Health and safety in South Africa and other mining jurisdictions have seen huge progress. And publicly listed mining companies, in particular, have embraced environmental, social and governance (ESG) issues with the fervour of converts.

Mining needs to clean up its toxic image

The sun sets behind a shaft outside the mining town of Carletonville

One upshot is an emerging shortage of critical skills as the sector’s lingering reputation repels young people. Impala Platinum recently flagged this as a concern at its nascent operations in Canada, where over half of the mining workforce is over 45 years old. Over the next decade another 100,000 new workers will be required for Canada’s mining sector and new entrants to the labour market are hardly flocking to the pit.

In South Africa, this skills shortage will mirror wider trends in the pay gap, as skilled workers command a premium while wages for unskilled and semi-skilled workers stagnate or fall.

Viljoen spoke of a young female executive at Amplats who would not tell her friends where she worked — out of shame. Her concealment of her job, and the refusal of a donation by the Red Cross, stem from the same thing: the perception that the mining sector is deeply flawed.

It’s almost as if this young lady worked for the mob, or Tony Soprano offered to make a donation to the Red Cross.

“The reality is that even in a country like ours, even with its high levels of unemployment, the moment you’ve got skilled people they are not prepared to come [and] work in the mining industry because of the perception,” Viljoen said.

The industry can also be damned if it does and damned if it doesn’t, on some fronts. Automation,  for example, is regarded as a trend that is devouring jobs. But, aside from productivity gains, it also makes the industry a far safer and healthier space in which to work.

“We often get this view that automation is going to destroy job opportunities. I think we might find ourselves in a place that unless we automate we are not going to have people work in the mining industry,” Viljoen said.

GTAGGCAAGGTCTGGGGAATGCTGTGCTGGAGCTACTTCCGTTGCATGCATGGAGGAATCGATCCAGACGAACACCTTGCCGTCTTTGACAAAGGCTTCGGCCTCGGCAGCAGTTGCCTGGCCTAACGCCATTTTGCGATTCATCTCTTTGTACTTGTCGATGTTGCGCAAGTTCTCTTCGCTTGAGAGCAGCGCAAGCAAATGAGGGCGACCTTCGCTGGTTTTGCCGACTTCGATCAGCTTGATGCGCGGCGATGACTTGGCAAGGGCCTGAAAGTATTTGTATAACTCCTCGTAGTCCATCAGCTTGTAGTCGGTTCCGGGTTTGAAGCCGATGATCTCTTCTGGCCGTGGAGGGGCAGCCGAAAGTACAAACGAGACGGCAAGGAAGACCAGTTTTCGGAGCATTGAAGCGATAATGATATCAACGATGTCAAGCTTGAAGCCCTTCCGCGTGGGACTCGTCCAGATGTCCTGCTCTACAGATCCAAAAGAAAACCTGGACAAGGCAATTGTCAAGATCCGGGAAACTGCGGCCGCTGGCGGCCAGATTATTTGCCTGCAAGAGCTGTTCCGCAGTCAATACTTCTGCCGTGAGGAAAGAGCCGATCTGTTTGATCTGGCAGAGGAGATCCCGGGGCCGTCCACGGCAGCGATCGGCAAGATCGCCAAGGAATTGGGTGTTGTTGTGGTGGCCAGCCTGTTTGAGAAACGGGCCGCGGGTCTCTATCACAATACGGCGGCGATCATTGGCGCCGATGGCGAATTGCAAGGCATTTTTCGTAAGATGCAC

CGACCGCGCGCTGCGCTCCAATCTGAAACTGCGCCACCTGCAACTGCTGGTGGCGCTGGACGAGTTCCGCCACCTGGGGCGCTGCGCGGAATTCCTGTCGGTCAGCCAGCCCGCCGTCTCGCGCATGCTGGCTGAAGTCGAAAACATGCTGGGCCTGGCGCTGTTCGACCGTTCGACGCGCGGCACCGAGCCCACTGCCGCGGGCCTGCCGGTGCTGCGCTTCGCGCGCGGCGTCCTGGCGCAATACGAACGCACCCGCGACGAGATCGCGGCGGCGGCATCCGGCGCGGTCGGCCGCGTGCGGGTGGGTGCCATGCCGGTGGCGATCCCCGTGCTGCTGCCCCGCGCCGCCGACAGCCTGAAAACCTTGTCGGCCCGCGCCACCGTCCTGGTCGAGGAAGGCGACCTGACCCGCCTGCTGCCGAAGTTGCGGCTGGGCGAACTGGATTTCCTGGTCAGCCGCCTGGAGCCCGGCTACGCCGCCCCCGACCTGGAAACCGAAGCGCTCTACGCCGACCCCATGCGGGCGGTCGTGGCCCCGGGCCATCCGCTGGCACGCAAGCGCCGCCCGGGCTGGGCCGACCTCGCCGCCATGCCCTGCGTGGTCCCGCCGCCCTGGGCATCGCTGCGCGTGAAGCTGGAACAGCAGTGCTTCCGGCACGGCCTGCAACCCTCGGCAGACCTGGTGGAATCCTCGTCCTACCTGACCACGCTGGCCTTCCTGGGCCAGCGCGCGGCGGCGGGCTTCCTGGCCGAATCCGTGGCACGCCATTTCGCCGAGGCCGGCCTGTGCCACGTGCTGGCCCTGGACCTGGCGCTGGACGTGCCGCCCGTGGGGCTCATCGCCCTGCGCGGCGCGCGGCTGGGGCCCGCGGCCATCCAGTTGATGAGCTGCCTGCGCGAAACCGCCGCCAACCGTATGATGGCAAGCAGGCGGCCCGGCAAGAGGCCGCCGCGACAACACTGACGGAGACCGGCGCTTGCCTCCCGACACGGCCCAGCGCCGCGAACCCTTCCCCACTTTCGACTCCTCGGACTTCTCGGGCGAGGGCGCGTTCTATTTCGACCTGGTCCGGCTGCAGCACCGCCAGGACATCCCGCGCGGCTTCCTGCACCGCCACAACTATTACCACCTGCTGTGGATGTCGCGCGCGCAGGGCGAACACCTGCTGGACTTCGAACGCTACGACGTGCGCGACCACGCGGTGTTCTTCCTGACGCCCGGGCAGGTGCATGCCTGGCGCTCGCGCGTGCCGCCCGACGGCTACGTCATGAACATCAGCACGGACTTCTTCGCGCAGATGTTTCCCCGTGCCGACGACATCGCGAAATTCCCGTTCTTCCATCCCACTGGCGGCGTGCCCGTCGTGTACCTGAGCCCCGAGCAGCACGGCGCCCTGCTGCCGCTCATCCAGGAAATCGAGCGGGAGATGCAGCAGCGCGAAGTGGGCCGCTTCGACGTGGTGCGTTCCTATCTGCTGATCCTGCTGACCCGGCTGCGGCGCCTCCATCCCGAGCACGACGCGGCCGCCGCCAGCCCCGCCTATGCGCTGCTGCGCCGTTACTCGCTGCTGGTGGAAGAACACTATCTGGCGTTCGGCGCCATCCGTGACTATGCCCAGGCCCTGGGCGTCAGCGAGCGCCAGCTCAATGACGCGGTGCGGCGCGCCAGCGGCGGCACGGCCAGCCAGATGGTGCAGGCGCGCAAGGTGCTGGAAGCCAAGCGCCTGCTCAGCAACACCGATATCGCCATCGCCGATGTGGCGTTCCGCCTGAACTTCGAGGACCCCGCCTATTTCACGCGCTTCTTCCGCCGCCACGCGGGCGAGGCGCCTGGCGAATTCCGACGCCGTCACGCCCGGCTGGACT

She went on to ask how the narrative can change gears.

“We have done amazing work around the world but the only thing people see is when you have a tailings dam failure,” she said — an obvious reference to the 2019 Brumadinho dam disaster in Brazil which killed 270 people.

“They only see the things that go wrong, and when it goes wrong it goes really wrong. But it needs to be accompanied by an honest narrative. So, from an ESG perspective, it’s how we do our work and make sure our safety record is improving and things like that,” Viljoen said.

The world of mining is in many ways kinder and gentler than it was a few decades ago. But the public remains unconvinced. DM168

This story first appeared in our weekly Daily Maverick 168 newspaper which is available for R25 at Pick n Pay, Exclusive Books and airport bookstores. For your nearest stockist, please click here.


Comments - Please in order to comment.

  • Christopher Campbell says:

    Simple solution is to give the donation to Gift of the Givers.

  • Tom Wixley says:

    The modern world with all its conveniences would not exist without the products of mines and miners. To refuse a donation on the grounds that the would-be donor is a mining company is utterly absurd.

  • Rob Wilson says:

    A balanced commentary. Unfortunately, there is also quite a narrow perception of what encompasses mining. There is an old saying ‘if you can’t grow it, you have to mine it’, and it is absolutely accurate. The question is whether mankind wishes to drop modern standards by doing without, or paying a whole lot more to continue having it. It is always about supply and demand.